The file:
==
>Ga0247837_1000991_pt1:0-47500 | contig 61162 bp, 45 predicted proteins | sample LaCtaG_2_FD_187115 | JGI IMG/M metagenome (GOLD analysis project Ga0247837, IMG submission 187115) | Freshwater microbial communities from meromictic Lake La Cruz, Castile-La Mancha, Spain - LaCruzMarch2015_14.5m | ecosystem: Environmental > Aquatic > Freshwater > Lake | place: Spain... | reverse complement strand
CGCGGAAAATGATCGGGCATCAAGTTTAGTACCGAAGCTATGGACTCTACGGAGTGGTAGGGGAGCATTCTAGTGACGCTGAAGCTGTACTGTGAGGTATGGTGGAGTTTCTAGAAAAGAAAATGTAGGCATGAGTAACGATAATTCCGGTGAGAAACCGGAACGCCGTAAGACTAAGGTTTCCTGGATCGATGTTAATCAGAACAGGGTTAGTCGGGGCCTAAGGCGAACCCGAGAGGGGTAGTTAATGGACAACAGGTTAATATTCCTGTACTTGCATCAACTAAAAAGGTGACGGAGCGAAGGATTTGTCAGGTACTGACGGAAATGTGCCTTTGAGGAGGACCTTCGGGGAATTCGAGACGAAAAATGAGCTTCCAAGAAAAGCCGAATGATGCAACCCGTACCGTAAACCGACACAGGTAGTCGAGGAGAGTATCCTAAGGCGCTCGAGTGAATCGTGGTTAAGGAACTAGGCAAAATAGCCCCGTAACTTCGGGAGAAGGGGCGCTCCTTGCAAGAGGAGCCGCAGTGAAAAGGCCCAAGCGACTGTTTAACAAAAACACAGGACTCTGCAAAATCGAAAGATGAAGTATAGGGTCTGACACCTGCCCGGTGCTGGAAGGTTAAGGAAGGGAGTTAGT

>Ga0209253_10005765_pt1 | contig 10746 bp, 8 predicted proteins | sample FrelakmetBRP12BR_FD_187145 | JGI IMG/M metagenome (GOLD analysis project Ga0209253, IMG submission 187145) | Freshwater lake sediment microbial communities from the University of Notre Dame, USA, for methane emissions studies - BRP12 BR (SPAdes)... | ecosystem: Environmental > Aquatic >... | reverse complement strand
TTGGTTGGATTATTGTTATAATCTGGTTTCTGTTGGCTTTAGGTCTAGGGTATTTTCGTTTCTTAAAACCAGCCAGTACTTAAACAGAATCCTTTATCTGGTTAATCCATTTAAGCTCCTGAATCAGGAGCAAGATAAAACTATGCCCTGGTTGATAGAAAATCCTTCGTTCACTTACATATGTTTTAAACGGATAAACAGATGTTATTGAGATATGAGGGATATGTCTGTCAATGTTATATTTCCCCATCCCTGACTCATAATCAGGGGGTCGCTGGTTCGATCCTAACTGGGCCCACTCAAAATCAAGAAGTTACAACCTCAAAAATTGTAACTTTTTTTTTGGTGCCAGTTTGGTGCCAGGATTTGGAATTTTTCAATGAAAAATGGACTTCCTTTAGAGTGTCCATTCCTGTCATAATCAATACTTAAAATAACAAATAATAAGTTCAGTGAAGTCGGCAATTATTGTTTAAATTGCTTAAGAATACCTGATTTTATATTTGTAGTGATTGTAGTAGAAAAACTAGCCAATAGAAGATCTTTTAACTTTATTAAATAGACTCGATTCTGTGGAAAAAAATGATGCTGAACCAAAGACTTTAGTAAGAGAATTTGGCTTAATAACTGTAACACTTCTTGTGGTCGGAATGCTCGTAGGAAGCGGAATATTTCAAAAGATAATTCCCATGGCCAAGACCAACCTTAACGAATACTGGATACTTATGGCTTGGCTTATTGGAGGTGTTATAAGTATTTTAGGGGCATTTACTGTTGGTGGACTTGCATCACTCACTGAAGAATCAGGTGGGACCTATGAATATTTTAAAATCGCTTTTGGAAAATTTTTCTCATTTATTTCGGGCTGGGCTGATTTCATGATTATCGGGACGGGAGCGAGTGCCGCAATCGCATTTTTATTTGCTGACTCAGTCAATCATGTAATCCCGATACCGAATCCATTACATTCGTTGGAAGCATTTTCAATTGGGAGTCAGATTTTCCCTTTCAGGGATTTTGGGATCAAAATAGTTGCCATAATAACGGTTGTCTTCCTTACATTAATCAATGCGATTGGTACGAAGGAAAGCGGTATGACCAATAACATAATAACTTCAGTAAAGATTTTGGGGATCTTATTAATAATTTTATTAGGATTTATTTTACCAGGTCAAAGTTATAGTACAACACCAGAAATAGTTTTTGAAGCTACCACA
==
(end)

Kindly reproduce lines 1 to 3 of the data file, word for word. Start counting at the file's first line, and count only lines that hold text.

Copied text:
>Ga0247837_1000991_pt1:0-47500 | contig 61162 bp, 45 predicted proteins | sample LaCtaG_2_FD_187115 | JGI IMG/M metagenome (GOLD analysis project Ga0247837, IMG submission 187115) | Freshwater microbial communities from meromictic Lake La Cruz, Castile-La Mancha, Spain - LaCruzMarch2015_14.5m | ecosystem: Environmental > Aquatic > Freshwater > Lake | place: Spain... | reverse complement strand
CGCGGAAAATGATCGGGCATCAAGTTTAGTACCGAAGCTATGGACTCTACGGAGTGGTAGGGGAGCATTCTAGTGACGCTGAAGCTGTACTGTGAGGTATGGTGGAGTTTCTAGAAAAGAAAATGTAGGCATGAGTAACGATAATTCCGGTGAGAAACCGGAACGCCGTAAGACTAAGGTTTCCTGGATCGATGTTAATCAGAACAGGGTTAGTCGGGGCCTAAGGCGAACCCGAGAGGGGTAGTTAATGGACAACAGGTTAATATTCCTGTACTTGCATCAACTAAAAAGGTGACGGAGCGAAGGATTTGTCAGGTACTGACGGAAATGTGCCTTTGAGGAGGACCTTCGGGGAATTCGAGACGAAAAATGAGCTTCCAAGAAAAGCCGAATGATGCAACCCGTACCGTAAACCGACACAGGTAGTCGAGGAGAGTATCCTAAGGCGCTCGAGTGAATCGTGGTTAAGGAACTAGGCAAAATAGCCCCGTAACTTCGGGAGAAGGGGCGCTCCTTGCAAGAGGAGCCGCAGTGAAAAGGCCCAAGCGACTGTTTAACAAAAACACAGGACTCTGCAAAATCGAAAGATGAAGTATAGGGTCTGACACCTGCCCGGTGCTGGAAGGTTAAGGAAGGGAGTTAGT

>Ga0209253_10005765_pt1 | contig 10746 bp, 8 predicted proteins | sample FrelakmetBRP12BR_FD_187145 | JGI IMG/M metagenome (GOLD analysis project Ga0209253, IMG submission 187145) | Freshwater lake sediment microbial communities from the University of Notre Dame, USA, for methane emissions studies - BRP12 BR (SPAdes)... | ecosystem: Environmental > Aquatic >... | reverse complement strand